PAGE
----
The concert featured poems by Bill Manhire that had been sculpted into song by Norman Meehan. Bringing this work from the page to the stage were Meehan at the piano with support from Colin Hemmingsen (reeds), Wade Reeves (guitar and backing vocals), Nick Tipping (bass and backing vocals), Mara Simpson and Ruth Armishaw (backing vocals), and Hannah Griffin, who was amazing throughout the nearly two-hour show, on vocals. Hannah commanded the audience's attention and managed to inhabit every song, living out the various roles cast by the words.

At various intervals throughout the show, Bill would narrate one of his poems. Following each recitation, Hannah and the group would interpret it as a lyric. This was part of the special privilege of the concert - hearing two versions of the material, before and after. Without interrupting the flow of the concert, this devise of seeing and hearing two versions of the work cast a subtle questioning light on the nature of the creative process. One can only wonder how much time Bill took to craft a piece such as his poem 1950s. His delivery is a triumph of words, rhythm, and memories, and just as we're thinking of the cutting-room floor and what he might have rejected, Norman and his small ensemble kick into a sultry, moody, after-hours jazz feel and Hannah turns this incredible list-poem into a jazz lyric.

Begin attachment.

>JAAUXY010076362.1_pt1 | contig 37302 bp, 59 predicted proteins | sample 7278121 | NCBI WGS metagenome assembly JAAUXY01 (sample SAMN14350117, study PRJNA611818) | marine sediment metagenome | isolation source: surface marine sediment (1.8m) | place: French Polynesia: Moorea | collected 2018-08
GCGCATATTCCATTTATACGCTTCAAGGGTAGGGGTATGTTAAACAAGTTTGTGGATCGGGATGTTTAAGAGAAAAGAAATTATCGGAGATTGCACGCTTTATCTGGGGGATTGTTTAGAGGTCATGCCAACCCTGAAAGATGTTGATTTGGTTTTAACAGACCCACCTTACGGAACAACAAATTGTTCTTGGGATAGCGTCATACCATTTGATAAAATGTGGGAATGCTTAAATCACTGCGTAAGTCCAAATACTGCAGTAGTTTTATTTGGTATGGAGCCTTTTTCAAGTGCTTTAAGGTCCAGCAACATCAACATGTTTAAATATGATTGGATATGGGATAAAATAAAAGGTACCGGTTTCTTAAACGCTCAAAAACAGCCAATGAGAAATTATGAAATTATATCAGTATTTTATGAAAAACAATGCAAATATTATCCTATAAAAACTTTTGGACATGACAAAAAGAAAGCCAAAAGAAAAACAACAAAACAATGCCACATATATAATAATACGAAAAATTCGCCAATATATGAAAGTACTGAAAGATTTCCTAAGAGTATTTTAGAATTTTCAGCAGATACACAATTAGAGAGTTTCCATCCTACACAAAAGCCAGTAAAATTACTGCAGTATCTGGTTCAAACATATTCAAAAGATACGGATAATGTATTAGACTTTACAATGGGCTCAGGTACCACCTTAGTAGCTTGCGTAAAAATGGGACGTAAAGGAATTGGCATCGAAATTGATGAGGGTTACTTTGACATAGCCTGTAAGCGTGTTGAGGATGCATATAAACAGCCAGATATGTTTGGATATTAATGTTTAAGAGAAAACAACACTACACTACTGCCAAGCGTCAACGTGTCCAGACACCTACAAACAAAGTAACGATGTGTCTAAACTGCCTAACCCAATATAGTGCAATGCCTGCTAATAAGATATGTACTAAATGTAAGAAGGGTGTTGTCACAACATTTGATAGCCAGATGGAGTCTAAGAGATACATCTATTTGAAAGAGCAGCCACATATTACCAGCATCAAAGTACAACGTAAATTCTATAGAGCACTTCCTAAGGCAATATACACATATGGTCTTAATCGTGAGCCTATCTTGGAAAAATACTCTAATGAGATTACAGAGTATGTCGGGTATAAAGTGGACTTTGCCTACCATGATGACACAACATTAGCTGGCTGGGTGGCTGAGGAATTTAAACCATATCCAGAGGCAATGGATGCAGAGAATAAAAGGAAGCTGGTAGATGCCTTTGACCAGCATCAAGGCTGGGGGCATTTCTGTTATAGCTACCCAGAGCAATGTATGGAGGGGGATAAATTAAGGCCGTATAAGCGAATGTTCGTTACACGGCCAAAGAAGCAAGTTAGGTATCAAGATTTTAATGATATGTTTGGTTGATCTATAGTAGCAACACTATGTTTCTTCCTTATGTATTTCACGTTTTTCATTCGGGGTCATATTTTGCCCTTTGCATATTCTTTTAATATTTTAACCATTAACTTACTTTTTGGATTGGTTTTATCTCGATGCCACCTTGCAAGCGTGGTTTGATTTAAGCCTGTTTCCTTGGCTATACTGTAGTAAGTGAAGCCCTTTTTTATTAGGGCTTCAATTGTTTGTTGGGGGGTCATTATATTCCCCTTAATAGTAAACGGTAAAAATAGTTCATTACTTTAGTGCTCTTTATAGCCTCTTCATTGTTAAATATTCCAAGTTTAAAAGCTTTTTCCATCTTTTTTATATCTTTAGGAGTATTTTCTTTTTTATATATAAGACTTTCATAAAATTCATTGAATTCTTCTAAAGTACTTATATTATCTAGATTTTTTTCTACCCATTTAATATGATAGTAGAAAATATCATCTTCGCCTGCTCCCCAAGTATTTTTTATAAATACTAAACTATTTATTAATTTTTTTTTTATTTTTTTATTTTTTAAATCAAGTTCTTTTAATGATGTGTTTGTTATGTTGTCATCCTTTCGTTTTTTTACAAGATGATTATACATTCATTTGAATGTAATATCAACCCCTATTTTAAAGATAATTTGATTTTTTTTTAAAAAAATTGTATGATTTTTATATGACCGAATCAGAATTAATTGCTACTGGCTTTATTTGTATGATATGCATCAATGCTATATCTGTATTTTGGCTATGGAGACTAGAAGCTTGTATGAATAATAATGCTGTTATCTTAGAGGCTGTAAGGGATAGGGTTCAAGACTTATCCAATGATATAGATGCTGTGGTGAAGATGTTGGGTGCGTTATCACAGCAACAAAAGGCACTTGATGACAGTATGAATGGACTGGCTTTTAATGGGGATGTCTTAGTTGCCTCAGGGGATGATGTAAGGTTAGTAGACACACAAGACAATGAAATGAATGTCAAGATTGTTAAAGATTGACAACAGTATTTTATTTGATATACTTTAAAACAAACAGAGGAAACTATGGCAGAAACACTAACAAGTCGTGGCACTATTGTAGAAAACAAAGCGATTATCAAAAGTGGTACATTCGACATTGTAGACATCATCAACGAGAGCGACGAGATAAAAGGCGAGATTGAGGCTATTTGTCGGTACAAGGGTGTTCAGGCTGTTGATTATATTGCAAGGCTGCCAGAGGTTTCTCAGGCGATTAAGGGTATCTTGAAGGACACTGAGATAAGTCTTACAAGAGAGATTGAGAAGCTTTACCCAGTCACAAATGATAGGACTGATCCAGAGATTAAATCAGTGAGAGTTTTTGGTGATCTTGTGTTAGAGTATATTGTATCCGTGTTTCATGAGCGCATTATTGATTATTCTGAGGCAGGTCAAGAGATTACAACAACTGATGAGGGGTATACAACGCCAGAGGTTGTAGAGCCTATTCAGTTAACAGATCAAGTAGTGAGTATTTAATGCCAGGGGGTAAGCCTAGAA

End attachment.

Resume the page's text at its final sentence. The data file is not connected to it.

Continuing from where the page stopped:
The supporting musicians were never out of step. They were tasteful, wise, and perfectly restrained as they played to their brief as accompanists. But it was the principal performers, Norman, Bill and Hannah, who made this collaboration really work, because all three are at the top of their game - the best they have been.

I particularly enjoyed the sense that these new song-versions of Bill’s poems/lyrics weren’t a million miles away from the work of Leonard Cohen, that wry humour, that slightly wicked wink, and the verbal rhythms. This impression has stayed with me since the performance, and I just wanted to tell you how special it was.

Go to Simon Sweetman's Blog on the Tracks


Norman Meehan on Making Baby Float